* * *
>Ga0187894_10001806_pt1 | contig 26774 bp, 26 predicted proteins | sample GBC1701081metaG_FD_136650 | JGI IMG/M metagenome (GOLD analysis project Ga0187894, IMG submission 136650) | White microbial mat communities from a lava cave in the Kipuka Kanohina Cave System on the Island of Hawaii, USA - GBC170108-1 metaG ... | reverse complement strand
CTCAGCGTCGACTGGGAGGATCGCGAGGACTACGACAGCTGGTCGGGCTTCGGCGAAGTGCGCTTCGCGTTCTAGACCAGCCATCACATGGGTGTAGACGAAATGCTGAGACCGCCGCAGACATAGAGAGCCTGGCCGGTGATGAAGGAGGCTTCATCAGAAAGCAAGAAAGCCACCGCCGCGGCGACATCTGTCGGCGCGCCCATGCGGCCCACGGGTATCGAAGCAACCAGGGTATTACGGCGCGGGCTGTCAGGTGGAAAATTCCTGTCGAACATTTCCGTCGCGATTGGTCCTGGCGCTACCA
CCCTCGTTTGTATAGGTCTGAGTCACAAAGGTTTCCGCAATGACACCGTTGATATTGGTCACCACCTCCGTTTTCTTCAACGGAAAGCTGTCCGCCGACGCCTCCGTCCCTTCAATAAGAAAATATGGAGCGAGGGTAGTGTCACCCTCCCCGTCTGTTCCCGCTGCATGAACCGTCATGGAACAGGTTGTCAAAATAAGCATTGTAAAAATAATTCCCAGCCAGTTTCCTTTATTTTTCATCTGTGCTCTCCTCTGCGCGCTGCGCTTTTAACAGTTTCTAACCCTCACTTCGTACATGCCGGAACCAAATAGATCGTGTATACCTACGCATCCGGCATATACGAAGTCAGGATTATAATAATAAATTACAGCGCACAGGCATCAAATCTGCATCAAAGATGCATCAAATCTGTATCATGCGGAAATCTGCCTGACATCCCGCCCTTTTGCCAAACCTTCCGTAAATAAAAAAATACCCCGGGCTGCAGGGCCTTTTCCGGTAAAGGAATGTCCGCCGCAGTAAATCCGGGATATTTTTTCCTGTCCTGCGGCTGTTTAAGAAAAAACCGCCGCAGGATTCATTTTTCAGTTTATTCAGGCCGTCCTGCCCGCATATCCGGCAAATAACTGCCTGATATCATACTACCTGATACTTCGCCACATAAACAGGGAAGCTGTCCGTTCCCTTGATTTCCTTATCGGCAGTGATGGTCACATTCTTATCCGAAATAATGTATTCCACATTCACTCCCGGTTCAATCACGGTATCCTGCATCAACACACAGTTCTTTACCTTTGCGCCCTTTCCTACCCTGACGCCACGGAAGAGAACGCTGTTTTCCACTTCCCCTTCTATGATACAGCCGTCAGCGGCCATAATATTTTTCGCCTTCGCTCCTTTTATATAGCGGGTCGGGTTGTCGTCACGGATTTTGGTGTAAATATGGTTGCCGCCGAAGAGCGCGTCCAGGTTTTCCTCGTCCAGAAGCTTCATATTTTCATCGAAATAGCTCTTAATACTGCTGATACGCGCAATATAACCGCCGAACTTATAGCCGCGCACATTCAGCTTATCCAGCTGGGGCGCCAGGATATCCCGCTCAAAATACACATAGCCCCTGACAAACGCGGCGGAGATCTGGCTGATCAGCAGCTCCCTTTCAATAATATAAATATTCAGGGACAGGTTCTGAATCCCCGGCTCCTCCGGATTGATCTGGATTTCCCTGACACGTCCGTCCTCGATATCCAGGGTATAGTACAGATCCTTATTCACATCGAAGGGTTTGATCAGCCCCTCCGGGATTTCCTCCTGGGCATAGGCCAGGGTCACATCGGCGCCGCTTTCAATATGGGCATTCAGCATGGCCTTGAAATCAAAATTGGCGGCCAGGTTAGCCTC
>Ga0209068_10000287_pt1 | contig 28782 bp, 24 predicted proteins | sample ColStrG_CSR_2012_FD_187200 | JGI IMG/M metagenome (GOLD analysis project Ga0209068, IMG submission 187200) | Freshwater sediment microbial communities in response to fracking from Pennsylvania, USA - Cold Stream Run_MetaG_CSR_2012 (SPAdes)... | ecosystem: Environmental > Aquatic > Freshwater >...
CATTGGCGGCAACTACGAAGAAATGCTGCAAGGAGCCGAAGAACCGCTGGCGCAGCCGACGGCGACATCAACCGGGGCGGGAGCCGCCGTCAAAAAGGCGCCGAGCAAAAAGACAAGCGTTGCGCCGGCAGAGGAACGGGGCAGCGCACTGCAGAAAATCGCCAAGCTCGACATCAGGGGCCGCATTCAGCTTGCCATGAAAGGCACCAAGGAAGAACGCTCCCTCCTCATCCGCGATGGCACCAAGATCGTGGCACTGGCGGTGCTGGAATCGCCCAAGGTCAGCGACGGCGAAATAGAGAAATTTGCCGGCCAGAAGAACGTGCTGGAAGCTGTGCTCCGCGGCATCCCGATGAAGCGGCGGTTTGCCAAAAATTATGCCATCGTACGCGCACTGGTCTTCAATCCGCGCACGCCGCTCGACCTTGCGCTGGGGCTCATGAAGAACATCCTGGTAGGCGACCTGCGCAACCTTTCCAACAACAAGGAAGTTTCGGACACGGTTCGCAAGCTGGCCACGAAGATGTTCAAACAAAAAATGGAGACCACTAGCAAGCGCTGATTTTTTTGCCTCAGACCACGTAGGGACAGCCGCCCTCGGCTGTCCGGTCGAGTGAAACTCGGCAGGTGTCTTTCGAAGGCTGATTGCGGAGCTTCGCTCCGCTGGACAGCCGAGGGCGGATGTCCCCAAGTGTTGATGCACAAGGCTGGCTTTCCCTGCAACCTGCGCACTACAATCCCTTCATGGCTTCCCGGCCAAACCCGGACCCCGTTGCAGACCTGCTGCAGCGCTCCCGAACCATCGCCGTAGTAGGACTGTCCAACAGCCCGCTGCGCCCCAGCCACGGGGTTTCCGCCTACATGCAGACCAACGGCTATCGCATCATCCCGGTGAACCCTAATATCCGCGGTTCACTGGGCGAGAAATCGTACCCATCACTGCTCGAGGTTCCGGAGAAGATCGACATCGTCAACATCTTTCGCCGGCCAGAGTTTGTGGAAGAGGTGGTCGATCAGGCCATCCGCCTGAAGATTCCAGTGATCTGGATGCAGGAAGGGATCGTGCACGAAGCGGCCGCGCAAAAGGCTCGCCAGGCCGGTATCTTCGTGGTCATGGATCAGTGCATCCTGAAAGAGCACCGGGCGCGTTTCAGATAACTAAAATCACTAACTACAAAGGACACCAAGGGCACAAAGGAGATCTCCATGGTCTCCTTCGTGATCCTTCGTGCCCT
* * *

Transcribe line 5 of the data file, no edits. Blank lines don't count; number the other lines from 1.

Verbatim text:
CATTGGCGGCAACTACGAAGAAATGCTGCAAGGAGCCGAAGAACCGCTGGCGCAGCCGACGGCGACATCAACCGGGGCGGGAGCCGCCGTCAAAAAGGCGCCGAGCAAAAAGACAAGCGTTGCGCCGGCAGAGGAACGGGGCAGCGCACTGCAGAAAATCGCCAAGCTCGACATCAGGGGCCGCATTCAGCTTGCCATGAAAGGCACCAAGGAAGAACGCTCCCTCCTCATCCGCGATGGCACCAAGATCGTGGCACTGGCGGTGCTGGAATCGCCCAAGGTCAGCGACGGCGAAATAGAGAAATTTGCCGGCCAGAAGAACGTGCTGGAAGCTGTGCTCCGCGGCATCCCGATGAAGCGGCGGTTTGCCAAAAATTATGCCATCGTACGCGCACTGGTCTTCAATCCGCGCACGCCGCTCGACCTTGCGCTGGGGCTCATGAAGAACATCCTGGTAGGCGACCTGCGCAACCTTTCCAACAACAAGGAAGTTTCGGACACGGTTCGCAAGCTGGCCACGAAGATGTTCAAACAAAAAATGGAGACCACTAGCAAGCGCTGATTTTTTTGCCTCAGACCACGTAGGGACAGCCGCCCTCGGCTGTCCGGTCGAGTGAAACTCGGCAGGTGTCTTTCGAAGGCTGATTGCGGAGCTTCGCTCCGCTGGACAGCCGAGGGCGGATGTCCCCAAGTGTTGATGCACAAGGCTGGCTTTCCCTGCAACCTGCGCACTACAATCCCTTCATGGCTTCCCGGCCAAACCCGGACCCCGTTGCAGACCTGCTGCAGCGCTCCCGAACCATCGCCGTAGTAGGACTGTCCAACAGCCCGCTGCGCCCCAGCCACGGGGTTTCCGCCTACATGCAGACCAACGGCTATCGCATCATCCCGGTGAACCCTAATATCCGCGGTTCACTGGGCGAGAAATCGTACCCATCACTGCTCGAGGTTCCGGAGAAGATCGACATCGTCAACATCTTTCGCCGGCCAGAGTTTGTGGAAGAGGTGGTCGATCAGGCCATCCGCCTGAAGATTCCAGTGATCTGGATGCAGGAAGGGATCGTGCACGAAGCGGCCGCGCAAAAGGCTCGCCAGGCCGGTATCTTCGTGGTCATGGATCAGTGCATCCTGAAAGAGCACCGGGCGCGTTTCAGATAACTAAAATCACTAACTACAAAGGACACCAAGGGCACAAAGGAGATCTCCATGGTCTCCTTCGTGATCCTTCGTGCCCT